“Children and girls are denied the opportunity to receive any form of counselling or medical treatment which puts them at risk of contracting HIV. Girls in such situations are also denied any opportunity to access emergency contraceptives to prevent unwanted pregnancy.”

Musenge says fortunately for her, at the age of 21, she was embraced by a Non-Governmental Organisation (NGO), which offered her counselling and other support services.

“Due to the counselling that I received, I begun to heal from the abuse and was to regain control of my life,” she says. “I’ve been an HIV/AIDS and child rights advocate for over 15 years. I am proud to mention that I am a founder and executive director of a non-profit organisation which provides trauma counselling to survivors of incest and child sexual abuse, raises awareness on incest and child sexual abuse through door to door sensitisation, social media and sticker message campaigns.”

Musenge’s organisation also plans to work with schools and identify teachers who can be trained as trauma counsellors so that they are better equipped with the skills needed to effectively provide psychological assistance to abused or at-risk children.

“It is our goal to continue to advocate for the rights of girls and children in general,” she says.

“Being a survivor of incest and sexual abuse has not stopped me from being a productive member of society and has not stopped me from contributing positively to other people’s lives.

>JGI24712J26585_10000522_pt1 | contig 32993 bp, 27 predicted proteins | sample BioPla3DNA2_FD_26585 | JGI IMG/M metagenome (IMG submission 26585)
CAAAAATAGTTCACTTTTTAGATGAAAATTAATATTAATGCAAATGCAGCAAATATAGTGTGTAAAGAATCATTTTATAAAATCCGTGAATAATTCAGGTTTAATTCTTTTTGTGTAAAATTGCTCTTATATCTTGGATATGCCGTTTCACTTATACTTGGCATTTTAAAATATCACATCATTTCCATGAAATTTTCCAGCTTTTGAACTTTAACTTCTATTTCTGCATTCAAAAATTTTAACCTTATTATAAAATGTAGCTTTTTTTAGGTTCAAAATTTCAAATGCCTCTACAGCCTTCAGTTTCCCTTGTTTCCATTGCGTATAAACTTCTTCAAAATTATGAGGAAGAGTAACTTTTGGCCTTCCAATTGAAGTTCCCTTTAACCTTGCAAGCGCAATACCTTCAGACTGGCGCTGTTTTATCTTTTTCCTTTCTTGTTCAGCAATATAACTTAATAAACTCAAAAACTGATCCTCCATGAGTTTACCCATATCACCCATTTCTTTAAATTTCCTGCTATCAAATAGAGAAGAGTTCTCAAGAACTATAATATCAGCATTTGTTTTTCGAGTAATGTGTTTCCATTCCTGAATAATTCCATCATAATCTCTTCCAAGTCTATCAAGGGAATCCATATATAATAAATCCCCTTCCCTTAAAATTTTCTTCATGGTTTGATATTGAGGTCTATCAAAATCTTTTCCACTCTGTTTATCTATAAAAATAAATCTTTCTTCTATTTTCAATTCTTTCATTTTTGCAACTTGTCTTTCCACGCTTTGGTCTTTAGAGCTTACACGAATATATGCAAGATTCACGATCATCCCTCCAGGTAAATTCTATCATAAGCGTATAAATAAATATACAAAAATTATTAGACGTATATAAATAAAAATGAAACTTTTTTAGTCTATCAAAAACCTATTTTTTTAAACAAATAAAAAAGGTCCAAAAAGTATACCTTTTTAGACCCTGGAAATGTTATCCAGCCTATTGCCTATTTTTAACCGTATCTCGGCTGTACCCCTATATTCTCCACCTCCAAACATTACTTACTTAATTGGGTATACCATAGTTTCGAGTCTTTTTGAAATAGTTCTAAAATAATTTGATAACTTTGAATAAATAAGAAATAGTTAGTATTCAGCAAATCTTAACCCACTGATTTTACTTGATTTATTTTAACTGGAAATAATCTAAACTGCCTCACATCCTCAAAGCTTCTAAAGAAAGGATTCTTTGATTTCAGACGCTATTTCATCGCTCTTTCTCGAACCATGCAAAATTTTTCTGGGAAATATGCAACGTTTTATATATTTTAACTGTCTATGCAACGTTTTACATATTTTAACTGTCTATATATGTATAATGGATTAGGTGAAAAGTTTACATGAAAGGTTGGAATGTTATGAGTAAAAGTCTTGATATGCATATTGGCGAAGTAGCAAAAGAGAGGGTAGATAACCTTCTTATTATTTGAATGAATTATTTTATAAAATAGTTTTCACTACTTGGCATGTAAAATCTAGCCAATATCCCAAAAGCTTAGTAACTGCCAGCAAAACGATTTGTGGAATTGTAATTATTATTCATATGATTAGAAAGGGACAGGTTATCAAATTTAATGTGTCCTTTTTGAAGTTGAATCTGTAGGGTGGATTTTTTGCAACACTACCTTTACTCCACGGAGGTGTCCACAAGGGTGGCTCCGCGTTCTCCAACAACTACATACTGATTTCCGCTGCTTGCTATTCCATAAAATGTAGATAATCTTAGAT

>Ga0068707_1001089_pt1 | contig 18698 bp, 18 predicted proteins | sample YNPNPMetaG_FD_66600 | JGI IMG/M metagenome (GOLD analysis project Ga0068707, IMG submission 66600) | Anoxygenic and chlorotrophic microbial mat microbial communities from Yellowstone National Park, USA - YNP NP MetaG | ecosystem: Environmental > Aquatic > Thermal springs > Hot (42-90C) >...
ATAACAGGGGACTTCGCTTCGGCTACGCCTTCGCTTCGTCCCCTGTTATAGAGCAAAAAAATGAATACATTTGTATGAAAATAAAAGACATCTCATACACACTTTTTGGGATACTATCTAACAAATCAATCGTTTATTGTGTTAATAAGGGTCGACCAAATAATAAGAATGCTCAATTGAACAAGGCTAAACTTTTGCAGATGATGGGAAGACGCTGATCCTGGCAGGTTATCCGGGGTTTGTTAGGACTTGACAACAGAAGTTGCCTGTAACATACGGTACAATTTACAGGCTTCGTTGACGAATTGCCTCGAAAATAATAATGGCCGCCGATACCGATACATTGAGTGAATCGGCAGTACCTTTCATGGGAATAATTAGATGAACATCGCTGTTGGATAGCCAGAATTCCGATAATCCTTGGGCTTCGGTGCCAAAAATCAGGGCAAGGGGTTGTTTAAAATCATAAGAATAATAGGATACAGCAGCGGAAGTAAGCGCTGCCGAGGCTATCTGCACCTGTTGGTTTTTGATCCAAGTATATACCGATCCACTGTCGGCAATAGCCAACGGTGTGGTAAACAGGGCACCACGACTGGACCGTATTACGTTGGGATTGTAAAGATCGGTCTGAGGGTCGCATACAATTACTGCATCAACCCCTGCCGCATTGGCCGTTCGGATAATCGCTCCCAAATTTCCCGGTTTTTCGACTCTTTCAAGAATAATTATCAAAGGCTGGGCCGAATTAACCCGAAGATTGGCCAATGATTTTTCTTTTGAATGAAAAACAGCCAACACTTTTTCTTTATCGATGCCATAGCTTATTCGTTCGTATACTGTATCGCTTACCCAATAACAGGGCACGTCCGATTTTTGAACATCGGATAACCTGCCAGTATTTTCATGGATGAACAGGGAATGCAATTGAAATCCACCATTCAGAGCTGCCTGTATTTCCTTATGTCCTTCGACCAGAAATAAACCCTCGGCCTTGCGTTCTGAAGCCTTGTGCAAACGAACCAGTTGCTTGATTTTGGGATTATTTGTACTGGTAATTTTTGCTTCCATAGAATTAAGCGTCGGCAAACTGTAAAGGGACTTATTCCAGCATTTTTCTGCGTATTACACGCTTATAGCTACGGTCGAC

“If you’re going through what I went through, do not remain silent. Report the abuse. You can rise from that and become an agent of change. I believe that all of us, together, we can help break the silence around incest and sexual violence against women and girls and transform the lives of survivors.”

According to Victim Support Unit (VSU), cases of GBV have continued rising over the years. In 2011, 11, 914 cases were reported while 18, 540 cases had been reported in 2016. In 2017, more than 10, 000 cases have been reported so far.

It is a point the Minister of Gender Victoria Kalima raised when she officiated at the celebrations.

“There is no reason or circumstance that should justify any form of violence between couples in Zambia or elsewhere in the world. This attitude is unacceptable,” Ms Kalima said. “Violence is violence and must not be accepted in our society, including when it occurs within a marriage set-up.”

It is a grim situation.

United Nations acting resident coordinator Noala Skinner says more than one in three women have experienced physical or sexual violence in their lives while 750 million women were married before the age of 18.

“Around 15 million adolescent girls aged 15 to 19 worldwide have experienced forced sex in their lifetime while nine million of these girls were victimised within the past year,” Ms Skinner said.

“We need to further strengthen adolescent and young people’s participation including through peer education and mentoring. We all have a role to play to end violence. GBV is happening every day and it must stop,” she said.